Bacon for breakfast or a steak for dinner may be popular go-to meals for someone monitoring their carb intake, but could these choices be increasing their risk of bowel cancer?
This is the latest claim according to a study published yesterday in the International Journal of Epidemiology. The study was conducted by a group of researchers at the University of Oxford who investigated the association between meat consumption and colorectal (bowel) cancer.
The researchers analysed the data from almost half a million people who were involved in the UK Biobank study and found that people who ate red and processed meat four or five times a week had a 20% increased risk of colorectal cancer compared to those who ate it less than twice a week.
Should we hold the bacon?
Despite this alarming result, the study was met with some criticism by healthcare professionals who highlighted several flaws in the analysis and conclusion.
If anyone waves red meat/bowel cancer headlines at you today, just wave figure 1 back at them:https://t.co/oZrGTUKe8N
Not even an association for red meat. I've not seen one yet, which is why I knew to check.https://t.co/E1wqH71NSv
— Dr Zoe Harcombe, PhD (@zoeharcombe) April 17, 2019
Firstly, the study was an epidemiological study, meaning that the researchers were not able to conclude that meat consumption increased the risk of colorectal cancer, only that there was an association. This means that there may have been other factors which could have influenced the results. For example, the questionnaire that measured food intake did not consider whether the red and processed meats were eaten with other foods, such as a high carb burger bun or sugary sauce. Evidence has suggested that sugar intake may be associated with an increased risk of cancer.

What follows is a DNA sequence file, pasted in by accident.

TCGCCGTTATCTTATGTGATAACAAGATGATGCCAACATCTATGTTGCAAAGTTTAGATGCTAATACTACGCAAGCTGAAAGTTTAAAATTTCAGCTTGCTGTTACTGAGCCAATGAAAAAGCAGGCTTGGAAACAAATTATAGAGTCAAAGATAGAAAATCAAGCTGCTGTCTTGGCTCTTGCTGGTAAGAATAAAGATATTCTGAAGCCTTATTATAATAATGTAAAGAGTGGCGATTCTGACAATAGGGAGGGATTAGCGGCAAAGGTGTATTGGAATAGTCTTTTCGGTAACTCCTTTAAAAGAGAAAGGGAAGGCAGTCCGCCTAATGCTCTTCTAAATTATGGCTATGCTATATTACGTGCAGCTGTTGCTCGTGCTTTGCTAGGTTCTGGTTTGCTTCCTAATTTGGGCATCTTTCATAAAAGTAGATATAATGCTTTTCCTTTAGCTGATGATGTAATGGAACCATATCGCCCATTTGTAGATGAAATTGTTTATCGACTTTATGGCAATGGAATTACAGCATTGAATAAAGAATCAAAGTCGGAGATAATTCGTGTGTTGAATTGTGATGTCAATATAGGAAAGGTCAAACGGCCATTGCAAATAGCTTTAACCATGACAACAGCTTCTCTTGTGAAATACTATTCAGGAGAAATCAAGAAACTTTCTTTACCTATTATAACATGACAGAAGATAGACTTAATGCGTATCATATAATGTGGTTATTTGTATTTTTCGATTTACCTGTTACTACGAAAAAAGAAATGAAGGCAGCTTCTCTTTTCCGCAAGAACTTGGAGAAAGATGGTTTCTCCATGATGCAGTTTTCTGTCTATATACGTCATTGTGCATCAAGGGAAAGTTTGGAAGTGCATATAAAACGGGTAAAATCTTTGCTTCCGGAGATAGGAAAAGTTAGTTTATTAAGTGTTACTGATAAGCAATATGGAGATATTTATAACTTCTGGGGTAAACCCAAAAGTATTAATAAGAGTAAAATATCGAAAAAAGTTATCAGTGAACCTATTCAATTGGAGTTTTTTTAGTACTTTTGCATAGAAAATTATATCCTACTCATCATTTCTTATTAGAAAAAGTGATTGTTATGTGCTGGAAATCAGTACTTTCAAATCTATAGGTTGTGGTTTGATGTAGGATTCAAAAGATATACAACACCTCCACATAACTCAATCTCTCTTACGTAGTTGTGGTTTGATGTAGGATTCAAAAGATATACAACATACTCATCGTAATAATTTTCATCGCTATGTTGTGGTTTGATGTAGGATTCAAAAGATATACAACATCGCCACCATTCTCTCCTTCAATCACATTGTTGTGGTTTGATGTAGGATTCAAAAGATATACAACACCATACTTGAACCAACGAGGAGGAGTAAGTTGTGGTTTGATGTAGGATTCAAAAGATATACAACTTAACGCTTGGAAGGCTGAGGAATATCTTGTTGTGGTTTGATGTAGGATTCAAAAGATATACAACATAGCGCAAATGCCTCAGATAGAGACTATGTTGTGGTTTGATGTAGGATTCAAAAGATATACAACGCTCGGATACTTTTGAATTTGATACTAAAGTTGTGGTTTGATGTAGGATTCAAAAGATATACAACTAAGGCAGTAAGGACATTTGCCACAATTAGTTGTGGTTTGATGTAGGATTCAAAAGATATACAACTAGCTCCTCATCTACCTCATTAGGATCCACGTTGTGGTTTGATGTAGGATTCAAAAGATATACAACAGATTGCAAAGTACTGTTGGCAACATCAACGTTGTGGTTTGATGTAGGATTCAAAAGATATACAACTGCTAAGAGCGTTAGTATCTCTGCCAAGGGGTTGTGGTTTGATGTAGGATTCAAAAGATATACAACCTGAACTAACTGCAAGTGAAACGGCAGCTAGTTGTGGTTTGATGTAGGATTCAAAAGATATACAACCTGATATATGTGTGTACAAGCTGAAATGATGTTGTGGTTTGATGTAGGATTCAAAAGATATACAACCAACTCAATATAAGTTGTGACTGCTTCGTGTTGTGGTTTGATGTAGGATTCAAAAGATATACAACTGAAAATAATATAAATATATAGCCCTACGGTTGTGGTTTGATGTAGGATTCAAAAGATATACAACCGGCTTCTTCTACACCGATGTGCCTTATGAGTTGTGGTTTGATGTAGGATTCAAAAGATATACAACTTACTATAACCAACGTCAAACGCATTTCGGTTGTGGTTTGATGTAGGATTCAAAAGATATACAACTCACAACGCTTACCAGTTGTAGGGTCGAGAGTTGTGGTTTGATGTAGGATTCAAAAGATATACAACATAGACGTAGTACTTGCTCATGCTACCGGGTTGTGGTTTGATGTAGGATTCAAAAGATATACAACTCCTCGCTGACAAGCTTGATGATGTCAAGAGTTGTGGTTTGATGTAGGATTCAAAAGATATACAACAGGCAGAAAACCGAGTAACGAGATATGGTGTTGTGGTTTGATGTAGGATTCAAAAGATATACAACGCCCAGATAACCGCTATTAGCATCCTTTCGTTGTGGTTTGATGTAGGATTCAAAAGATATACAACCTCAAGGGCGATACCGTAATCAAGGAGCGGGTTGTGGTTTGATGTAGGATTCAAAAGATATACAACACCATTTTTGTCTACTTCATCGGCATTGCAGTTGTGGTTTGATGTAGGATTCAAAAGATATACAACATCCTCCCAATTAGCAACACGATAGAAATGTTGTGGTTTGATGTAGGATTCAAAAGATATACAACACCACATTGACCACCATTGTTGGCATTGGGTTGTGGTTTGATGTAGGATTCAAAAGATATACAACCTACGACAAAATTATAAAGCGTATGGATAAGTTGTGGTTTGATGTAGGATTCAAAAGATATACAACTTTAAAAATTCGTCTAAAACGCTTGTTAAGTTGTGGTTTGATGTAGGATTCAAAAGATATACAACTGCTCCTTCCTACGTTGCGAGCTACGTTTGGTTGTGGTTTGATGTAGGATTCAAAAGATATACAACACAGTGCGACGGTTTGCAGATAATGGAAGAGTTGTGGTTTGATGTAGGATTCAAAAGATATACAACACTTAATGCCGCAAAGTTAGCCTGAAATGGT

Additionally, when looking at the results for the association between red meat only and cancer risk, the association was near insignificant, therefore concluding that both red and processed meats increase cancer risk may be misleading.
Another point to note was that the association between red and processed meat and cancer risk was only found in men, indicating the possibility that the results were either down to chance or that there is a difference in risk between men and women. Nonetheless, this would have affected how generalisable these findings were to the general population.
What’s the take-home message?
While recent research has claimed that red and processed meat consumption has been linked to an increased risk of colon cancer, sometimes it’s worth delving a little deeper into the research before deciding if these findings give us cause for concern.
Eating a diet rich in real, unprocessed foods is no doubt more nutrient-dense than one high in refined, processed foods, but if you’re considering including processed meats in your diet, consider checking the ingredients label for any hidden carbs and choose processed meat with a high meat content.